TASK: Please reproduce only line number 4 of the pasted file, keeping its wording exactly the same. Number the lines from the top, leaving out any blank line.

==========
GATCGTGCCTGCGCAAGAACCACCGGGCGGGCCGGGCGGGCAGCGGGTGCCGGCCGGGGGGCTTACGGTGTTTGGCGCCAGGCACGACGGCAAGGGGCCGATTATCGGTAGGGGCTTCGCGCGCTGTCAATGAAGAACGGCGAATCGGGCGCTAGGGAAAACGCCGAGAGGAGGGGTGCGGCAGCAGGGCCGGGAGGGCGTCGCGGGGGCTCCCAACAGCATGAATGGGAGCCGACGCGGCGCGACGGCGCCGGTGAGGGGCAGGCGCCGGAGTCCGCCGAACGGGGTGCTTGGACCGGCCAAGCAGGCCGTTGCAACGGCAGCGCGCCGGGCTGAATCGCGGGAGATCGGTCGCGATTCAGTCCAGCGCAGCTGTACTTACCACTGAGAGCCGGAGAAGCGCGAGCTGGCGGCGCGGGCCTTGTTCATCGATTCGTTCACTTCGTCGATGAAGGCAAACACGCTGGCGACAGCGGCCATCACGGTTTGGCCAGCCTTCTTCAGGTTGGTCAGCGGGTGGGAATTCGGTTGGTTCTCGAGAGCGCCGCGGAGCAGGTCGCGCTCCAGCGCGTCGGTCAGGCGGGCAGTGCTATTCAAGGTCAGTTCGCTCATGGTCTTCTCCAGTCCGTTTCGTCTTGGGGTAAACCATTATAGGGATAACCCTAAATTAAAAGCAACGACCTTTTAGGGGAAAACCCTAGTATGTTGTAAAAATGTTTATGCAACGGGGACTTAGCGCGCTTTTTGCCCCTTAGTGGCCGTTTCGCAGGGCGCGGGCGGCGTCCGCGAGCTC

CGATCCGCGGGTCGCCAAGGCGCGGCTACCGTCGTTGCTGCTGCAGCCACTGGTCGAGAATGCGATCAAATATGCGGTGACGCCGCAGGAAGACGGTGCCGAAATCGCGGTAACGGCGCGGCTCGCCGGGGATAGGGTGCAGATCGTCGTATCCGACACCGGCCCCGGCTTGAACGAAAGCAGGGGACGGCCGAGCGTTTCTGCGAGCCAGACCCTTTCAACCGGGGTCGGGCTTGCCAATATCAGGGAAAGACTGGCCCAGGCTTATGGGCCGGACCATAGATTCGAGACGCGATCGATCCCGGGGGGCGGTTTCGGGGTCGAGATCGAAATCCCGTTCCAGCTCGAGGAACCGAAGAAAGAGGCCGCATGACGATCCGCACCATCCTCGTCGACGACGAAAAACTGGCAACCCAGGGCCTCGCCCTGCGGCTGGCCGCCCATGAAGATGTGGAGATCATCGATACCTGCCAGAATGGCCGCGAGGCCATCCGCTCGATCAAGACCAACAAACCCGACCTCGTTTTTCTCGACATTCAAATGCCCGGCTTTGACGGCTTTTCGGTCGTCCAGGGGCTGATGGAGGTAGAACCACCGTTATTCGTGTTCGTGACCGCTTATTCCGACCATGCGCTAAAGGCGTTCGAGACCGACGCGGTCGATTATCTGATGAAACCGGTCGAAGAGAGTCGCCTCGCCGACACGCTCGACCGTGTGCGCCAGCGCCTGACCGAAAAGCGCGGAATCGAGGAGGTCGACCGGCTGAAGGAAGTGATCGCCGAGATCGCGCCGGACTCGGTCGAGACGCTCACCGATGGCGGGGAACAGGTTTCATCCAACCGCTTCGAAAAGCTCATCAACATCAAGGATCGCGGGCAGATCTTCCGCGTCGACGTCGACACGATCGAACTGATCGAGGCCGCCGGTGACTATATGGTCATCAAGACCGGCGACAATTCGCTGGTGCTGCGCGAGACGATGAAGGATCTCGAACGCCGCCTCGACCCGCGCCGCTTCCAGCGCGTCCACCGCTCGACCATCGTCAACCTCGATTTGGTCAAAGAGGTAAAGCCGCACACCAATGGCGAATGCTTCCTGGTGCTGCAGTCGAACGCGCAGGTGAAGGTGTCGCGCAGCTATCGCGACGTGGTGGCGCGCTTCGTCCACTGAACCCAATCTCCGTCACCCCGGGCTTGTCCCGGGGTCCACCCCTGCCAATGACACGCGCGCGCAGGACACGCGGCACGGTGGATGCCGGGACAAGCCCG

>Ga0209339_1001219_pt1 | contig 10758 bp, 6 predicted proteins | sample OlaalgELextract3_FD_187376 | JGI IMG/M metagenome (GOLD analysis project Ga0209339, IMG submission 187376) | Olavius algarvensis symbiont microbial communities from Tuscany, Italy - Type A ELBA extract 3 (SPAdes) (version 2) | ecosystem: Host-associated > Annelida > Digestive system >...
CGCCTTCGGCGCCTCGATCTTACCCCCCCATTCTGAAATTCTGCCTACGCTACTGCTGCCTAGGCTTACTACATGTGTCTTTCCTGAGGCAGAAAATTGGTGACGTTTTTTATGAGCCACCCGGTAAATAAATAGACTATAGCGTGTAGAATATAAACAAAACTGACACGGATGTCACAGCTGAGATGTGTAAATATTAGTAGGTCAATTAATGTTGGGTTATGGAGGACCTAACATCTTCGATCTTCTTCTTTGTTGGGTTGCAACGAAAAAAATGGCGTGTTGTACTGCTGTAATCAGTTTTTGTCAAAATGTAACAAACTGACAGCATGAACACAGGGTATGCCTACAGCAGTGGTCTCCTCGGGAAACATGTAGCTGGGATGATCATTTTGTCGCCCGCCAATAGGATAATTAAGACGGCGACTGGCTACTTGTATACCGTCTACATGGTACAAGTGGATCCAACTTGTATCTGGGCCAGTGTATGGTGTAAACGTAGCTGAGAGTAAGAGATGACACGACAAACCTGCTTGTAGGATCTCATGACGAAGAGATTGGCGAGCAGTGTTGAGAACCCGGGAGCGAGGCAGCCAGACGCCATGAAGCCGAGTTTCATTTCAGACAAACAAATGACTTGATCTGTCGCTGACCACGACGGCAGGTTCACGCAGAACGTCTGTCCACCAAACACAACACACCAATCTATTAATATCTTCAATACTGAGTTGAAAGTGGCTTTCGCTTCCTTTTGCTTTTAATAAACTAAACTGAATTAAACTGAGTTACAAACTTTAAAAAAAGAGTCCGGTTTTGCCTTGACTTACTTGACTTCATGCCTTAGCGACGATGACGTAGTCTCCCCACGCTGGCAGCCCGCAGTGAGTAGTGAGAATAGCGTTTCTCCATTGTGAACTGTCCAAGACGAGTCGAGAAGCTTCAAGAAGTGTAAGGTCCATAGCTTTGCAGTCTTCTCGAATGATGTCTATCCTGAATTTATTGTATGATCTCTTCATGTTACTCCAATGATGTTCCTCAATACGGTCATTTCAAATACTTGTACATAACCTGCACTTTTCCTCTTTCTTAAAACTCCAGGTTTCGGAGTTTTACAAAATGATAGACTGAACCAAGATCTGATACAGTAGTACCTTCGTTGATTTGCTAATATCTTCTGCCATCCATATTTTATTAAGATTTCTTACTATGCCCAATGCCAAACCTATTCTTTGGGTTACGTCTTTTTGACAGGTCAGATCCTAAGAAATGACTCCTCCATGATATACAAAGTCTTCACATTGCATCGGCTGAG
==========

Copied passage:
CGCCTTCGGCGCCTCGATCTTACCCCCCCATTCTGAAATTCTGCCTACGCTACTGCTGCCTAGGCTTACTACATGTGTCTTTCCTGAGGCAGAAAATTGGTGACGTTTTTTATGAGCCACCCGGTAAATAAATAGACTATAGCGTGTAGAATATAAACAAAACTGACACGGATGTCACAGCTGAGATGTGTAAATATTAGTAGGTCAATTAATGTTGGGTTATGGAGGACCTAACATCTTCGATCTTCTTCTTTGTTGGGTTGCAACGAAAAAAATGGCGTGTTGTACTGCTGTAATCAGTTTTTGTCAAAATGTAACAAACTGACAGCATGAACACAGGGTATGCCTACAGCAGTGGTCTCCTCGGGAAACATGTAGCTGGGATGATCATTTTGTCGCCCGCCAATAGGATAATTAAGACGGCGACTGGCTACTTGTATACCGTCTACATGGTACAAGTGGATCCAACTTGTATCTGGGCCAGTGTATGGTGTAAACGTAGCTGAGAGTAAGAGATGACACGACAAACCTGCTTGTAGGATCTCATGACGAAGAGATTGGCGAGCAGTGTTGAGAACCCGGGAGCGAGGCAGCCAGACGCCATGAAGCCGAGTTTCATTTCAGACAAACAAATGACTTGATCTGTCGCTGACCACGACGGCAGGTTCACGCAGAACGTCTGTCCACCAAACACAACACACCAATCTATTAATATCTTCAATACTGAGTTGAAAGTGGCTTTCGCTTCCTTTTGCTTTTAATAAACTAAACTGAATTAAACTGAGTTACAAACTTTAAAAAAAGAGTCCGGTTTTGCCTTGACTTACTTGACTTCATGCCTTAGCGACGATGACGTAGTCTCCCCACGCTGGCAGCCCGCAGTGAGTAGTGAGAATAGCGTTTCTCCATTGTGAACTGTCCAAGACGAGTCGAGAAGCTTCAAGAAGTGTAAGGTCCATAGCTTTGCAGTCTTCTCGAATGATGTCTATCCTGAATTTATTGTATGATCTCTTCATGTTACTCCAATGATGTTCCTCAATACGGTCATTTCAAATACTTGTACATAACCTGCACTTTTCCTCTTTCTTAAAACTCCAGGTTTCGGAGTTTTACAAAATGATAGACTGAACCAAGATCTGATACAGTAGTACCTTCGTTGATTTGCTAATATCTTCTGCCATCCATATTTTATTAAGATTTCTTACTATGCCCAATGCCAAACCTATTCTTTGGGTTACGTCTTTTTGACAGGTCAGATCCTAAGAAATGACTCCTCCATGATATACAAAGTCTTCACATTGCATCGGCTGAG